Digital Version of July/August 2015
June/July 2015 Digital Edition
Digital Version of May/June 2015
An alternative to spying on and profiling Muslims for law enforcement officials
As law enforcement agencies strive to keep our nation safe from terrorists, a growing amount of controversy and distrust regarding the unconstitutional practices of religious and ethnic profiling by law enforcement is being reported from around the country.
There is a group within the NYPD that spies on and profiles Muslims, countless reports of federal agents recruiting informants and/or provocateurs into Muslim communities and Rep Peter King’s congressional hearings about the “Radicalization of the American Muslim Community.”
On the flipside, we have Muslim communities working diligently with law enforcement at all levels, such as the Muslim American Homeland Security Congress and the Florida Muslim Congress, to build safe communities and open direct lines of communications to counter terrorism. The Departments of Justice and Homeland Security have also released the BCOT program. Together, these leaders are training community members and giving them the tools to interact with law enforcement at an institutional level.
Each agency needs to ask itself about the kind of relationship it has with the Muslim community? Is its relationship built on deception and secrecy, or transparency and public awareness? Or does the agency even engage with Muslims?
If an agency wants to foster a healthy partnership with the Muslim community, whether or not it is on a local, regional or national scale, it needs to develop a strong and transparent relationship. This means developing public participation , which mutually benefits the Muslim community, creates safe environments and enhances public awareness.
Our opportunity in Florida?
I’m not going to sugar-coat the number of Muslims that have been indicted on terrorism charges in Florida since the tragedy of 9/11 -- there have been 33. Nor will I sensationalize this data and say Muslims are the only ones being indicted on terrorism charges; they aren’t. But, effective leadership goes beyond recognizing conflict; it goes beyond pointing the finger. The Muslim leadership in South Florida has created a SMART plan outlined below to work with law enforcement, which can be duplicated easily around the country.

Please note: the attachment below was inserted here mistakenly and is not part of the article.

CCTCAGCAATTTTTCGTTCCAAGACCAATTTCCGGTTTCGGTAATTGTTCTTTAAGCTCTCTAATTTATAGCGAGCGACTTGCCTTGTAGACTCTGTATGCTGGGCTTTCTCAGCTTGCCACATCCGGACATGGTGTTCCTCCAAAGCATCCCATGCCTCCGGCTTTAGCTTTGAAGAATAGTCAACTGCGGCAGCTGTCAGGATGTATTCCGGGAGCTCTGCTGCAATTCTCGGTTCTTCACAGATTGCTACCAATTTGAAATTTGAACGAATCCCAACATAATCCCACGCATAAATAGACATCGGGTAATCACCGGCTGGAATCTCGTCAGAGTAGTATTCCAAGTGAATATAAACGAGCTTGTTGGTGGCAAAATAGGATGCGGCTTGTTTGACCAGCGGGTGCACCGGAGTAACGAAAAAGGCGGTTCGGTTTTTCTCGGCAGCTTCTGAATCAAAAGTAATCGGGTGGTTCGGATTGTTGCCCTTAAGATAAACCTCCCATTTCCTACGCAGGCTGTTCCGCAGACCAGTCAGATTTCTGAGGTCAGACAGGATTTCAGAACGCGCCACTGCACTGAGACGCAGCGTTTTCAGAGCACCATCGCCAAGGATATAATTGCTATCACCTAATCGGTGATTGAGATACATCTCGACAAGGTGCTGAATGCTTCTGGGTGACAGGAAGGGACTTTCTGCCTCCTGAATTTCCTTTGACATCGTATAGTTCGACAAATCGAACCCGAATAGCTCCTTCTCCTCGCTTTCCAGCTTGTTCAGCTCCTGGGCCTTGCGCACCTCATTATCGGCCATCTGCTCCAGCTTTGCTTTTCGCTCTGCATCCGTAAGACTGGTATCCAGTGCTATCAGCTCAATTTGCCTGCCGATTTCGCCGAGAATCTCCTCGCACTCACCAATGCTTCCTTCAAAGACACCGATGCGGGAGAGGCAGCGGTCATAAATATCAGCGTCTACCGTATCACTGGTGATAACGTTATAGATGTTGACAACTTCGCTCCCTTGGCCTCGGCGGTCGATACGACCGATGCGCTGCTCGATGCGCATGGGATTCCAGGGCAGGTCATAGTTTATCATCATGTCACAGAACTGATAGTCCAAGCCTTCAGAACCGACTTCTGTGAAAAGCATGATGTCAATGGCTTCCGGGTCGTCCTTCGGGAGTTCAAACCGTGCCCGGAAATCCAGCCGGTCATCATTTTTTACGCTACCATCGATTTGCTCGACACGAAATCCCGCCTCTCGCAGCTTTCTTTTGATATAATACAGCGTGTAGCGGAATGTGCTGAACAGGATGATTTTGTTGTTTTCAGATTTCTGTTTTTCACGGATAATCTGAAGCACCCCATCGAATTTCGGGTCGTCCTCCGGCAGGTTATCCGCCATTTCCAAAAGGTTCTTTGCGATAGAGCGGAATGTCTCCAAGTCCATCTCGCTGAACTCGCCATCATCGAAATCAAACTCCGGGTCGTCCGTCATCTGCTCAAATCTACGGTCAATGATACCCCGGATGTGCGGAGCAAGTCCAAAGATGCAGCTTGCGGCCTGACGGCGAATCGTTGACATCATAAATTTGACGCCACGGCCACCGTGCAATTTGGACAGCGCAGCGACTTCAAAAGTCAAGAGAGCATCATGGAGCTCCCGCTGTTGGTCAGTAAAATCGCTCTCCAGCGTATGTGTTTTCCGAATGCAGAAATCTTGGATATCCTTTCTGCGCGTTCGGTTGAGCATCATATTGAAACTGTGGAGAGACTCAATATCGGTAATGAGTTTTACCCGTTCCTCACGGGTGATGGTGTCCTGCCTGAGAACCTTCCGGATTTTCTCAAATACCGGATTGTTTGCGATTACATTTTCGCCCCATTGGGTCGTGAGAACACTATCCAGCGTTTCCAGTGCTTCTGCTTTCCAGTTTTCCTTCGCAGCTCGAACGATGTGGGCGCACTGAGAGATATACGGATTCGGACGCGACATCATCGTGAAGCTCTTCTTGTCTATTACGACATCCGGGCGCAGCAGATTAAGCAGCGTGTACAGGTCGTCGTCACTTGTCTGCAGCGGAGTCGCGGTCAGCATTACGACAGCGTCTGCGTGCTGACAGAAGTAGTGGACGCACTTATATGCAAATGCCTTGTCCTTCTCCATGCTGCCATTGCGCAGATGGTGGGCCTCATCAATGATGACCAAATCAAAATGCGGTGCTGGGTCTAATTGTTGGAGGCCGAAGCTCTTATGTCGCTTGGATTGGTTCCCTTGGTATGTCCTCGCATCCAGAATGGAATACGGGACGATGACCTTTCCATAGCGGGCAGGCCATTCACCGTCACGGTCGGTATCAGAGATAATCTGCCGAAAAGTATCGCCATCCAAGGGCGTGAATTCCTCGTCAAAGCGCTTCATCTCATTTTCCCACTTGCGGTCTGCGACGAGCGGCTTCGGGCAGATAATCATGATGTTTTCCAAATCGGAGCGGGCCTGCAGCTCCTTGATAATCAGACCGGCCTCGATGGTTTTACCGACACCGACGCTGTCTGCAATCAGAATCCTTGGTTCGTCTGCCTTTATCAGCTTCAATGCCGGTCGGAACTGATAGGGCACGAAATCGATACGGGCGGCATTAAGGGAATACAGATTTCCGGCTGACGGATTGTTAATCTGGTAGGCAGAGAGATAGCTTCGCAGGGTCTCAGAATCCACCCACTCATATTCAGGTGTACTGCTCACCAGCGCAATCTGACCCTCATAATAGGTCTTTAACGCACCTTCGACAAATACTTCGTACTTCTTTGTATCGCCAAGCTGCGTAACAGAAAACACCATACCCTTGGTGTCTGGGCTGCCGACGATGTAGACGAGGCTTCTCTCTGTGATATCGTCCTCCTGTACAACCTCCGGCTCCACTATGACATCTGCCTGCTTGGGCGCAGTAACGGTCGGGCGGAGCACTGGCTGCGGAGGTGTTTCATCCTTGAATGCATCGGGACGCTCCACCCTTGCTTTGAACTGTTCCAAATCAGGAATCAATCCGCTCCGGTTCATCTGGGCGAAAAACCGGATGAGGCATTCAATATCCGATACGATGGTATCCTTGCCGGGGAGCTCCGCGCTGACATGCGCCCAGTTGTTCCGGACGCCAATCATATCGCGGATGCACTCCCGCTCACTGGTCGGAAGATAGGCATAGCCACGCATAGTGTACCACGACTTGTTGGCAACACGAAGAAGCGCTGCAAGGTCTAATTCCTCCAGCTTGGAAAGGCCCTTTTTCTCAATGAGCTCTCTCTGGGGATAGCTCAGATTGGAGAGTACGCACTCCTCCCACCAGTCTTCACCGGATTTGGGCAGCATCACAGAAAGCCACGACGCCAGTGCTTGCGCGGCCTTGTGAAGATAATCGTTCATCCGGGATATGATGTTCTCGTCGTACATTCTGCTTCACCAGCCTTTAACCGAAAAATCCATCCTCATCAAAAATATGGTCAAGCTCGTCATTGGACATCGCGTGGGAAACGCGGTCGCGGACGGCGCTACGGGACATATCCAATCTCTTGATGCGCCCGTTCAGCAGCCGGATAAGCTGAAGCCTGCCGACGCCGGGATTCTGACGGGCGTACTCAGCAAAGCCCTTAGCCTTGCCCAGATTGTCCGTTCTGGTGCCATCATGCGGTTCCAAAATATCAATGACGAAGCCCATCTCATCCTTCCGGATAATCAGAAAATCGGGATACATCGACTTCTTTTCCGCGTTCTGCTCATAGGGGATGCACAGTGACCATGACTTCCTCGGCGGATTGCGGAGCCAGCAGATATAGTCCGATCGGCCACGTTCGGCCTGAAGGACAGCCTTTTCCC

Educate the Muslim community
Give the Muslim community all the facts, don’t sensationalize or sugar-coat the problem. Share the impact of the problem that you are facing and explain in detail how you must respond as law enforcement officials. Offer factual data and put the areas of concern into perspective, give the community some ownership. Educate the community on programs your agency has in place in which they can participate, and make the Muslim community part of the solution. Have open community meetings to accomplish this or go to the mosques for a more personal visit. Bring literature, lots of it. Muslims love to read.
Give the Muslim community the knowledge and tools to report suspicious or criminal behavior
These tools are important. The understanding of different types of behavior that indicate possible criminal activity is a good place to start educating people. Your focus on gang units can be an excellent resource, because terrorists and gangs share a lot of similar behavior patterns. Creating open lines of communication between LEO’s and the Muslim community is crucial. To accomplish this, the Muslim community must be aware of the different methods they can use to report activity. They must also have a basic level of trust with the LEO agent or agency. Giving Muslims the tools to identify a problematic behavior and then report it should not be taken for granted. Doing this may be as simple as providing “crime stopper” materials in different languages, or as complex as training sessions detailing the different FTO organizations that have known affiliates in your area.
Continuously create an atmosphere of public awareness and trust
This trust is not easily obtained. It is a process that takes effort from law enforcement and the Muslim community.
- Create public awareness of the programs that your institution currently has in place, such as crime stoppers, citizens academies, community policing and youth programs. Invite all communities, including Muslims, to participate and be a part of your agency. Quarterly town hall meetings are a great tool to start the relationship.
- Attend different events within the community. Believe me, you are welcome at any Muslim community activity.
- Educate the Muslim communities on the problems you are facing and bring them to the table on creating SMART plans to deal with the areas of concern.
- Give your community the tools to report suspicious or criminal behavior, including contact info for the FBI, crime stoppers, your contact info or SARS. Crime stoppers is a great tool because it allows the reporter to remain anonymous.
- Reward your Muslim citizens for participating in your programs -- positive reinforcement goes a long way.
- Treat all members of your community fairly.
Working together as partners to keep our country safe at a grassroots level will accomplish more in one year than one thousand congressional hearings. Sheriff Leroy Baca said it best: “The Muslim American community plays a vital role in protecting the people of the United States. Their participation and our continuing effort to both educate and engage community support is essential to the entire Homeland Security endeavor.”
Nezar Hamze is the Executive Director of South Florida Council on American-Islamic Relations (CAIR FL). He can be reached at: